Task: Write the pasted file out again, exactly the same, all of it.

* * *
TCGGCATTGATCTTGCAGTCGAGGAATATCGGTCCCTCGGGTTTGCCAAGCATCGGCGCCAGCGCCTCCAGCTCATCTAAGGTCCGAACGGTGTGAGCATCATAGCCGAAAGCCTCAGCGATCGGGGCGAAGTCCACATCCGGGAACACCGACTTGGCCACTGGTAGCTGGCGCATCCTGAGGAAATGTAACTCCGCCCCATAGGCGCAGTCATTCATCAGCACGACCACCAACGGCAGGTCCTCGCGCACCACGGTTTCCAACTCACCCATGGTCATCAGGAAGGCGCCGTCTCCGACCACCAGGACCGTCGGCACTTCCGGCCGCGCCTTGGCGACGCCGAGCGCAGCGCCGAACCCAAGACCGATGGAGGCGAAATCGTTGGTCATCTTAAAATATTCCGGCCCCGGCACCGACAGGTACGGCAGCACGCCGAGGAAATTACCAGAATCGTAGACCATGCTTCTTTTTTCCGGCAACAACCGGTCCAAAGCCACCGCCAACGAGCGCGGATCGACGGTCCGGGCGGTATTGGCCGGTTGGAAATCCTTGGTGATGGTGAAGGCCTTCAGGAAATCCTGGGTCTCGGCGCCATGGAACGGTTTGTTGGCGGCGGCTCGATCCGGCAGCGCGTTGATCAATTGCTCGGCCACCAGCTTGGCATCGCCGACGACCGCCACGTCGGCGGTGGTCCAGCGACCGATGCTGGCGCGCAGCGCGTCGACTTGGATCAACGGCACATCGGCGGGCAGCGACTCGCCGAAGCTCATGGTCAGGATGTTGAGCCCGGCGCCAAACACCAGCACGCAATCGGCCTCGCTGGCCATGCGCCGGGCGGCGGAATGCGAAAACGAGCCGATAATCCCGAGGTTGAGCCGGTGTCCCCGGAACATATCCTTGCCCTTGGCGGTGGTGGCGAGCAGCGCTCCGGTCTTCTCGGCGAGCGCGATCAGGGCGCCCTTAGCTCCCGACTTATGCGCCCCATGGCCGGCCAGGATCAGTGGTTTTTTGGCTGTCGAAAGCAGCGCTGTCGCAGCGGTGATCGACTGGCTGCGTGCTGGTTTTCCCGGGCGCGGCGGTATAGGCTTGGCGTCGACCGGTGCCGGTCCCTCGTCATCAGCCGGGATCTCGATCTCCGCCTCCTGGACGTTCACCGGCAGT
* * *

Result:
TCGGCATTGATCTTGCAGTCGAGGAATATCGGTCCCTCGGGTTTGCCAAGCATCGGCGCCAGCGCCTCCAGCTCATCTAAGGTCCGAACGGTGTGAGCATCATAGCCGAAAGCCTCAGCGATCGGGGCGAAGTCCACATCCGGGAACACCGACTTGGCCACTGGTAGCTGGCGCATCCTGAGGAAATGTAACTCCGCCCCATAGGCGCAGTCATTCATCAGCACGACCACCAACGGCAGGTCCTCGCGCACCACGGTTTCCAACTCACCCATGGTCATCAGGAAGGCGCCGTCTCCGACCACCAGGACCGTCGGCACTTCCGGCCGCGCCTTGGCGACGCCGAGCGCAGCGCCGAACCCAAGACCGATGGAGGCGAAATCGTTGGTCATCTTAAAATATTCCGGCCCCGGCACCGACAGGTACGGCAGCACGCCGAGGAAATTACCAGAATCGTAGACCATGCTTCTTTTTTCCGGCAACAACCGGTCCAAAGCCACCGCCAACGAGCGCGGATCGACGGTCCGGGCGGTATTGGCCGGTTGGAAATCCTTGGTGATGGTGAAGGCCTTCAGGAAATCCTGGGTCTCGGCGCCATGGAACGGTTTGTTGGCGGCGGCTCGATCCGGCAGCGCGTTGATCAATTGCTCGGCCACCAGCTTGGCATCGCCGACGACCGCCACGTCGGCGGTGGTCCAGCGACCGATGCTGGCGCGCAGCGCGTCGACTTGGATCAACGGCACATCGGCGGGCAGCGACTCGCCGAAGCTCATGGTCAGGATGTTGAGCCCGGCGCCAAACACCAGCACGCAATCGGCCTCGCTGGCCATGCGCCGGGCGGCGGAATGCGAAAACGAGCCGATAATCCCGAGGTTGAGCCGGTGTCCCCGGAACATATCCTTGCCCTTGGCGGTGGTGGCGAGCAGCGCTCCGGTCTTCTCGGCGAGCGCGATCAGGGCGCCCTTAGCTCCCGACTTATGCGCCCCATGGCCGGCCAGGATCAGTGGTTTTTTGGCTGTCGAAAGCAGCGCTGTCGCAGCGGTGATCGACTGGCTGCGTGCTGGTTTTCCCGGGCGCGGCGGTATAGGCTTGGCGTCGACCGGTGCCGGTCCCTCGTCATCAGCCGGGATCTCGATCTCCGCCTCCTGGACGTTCACCGGCAGT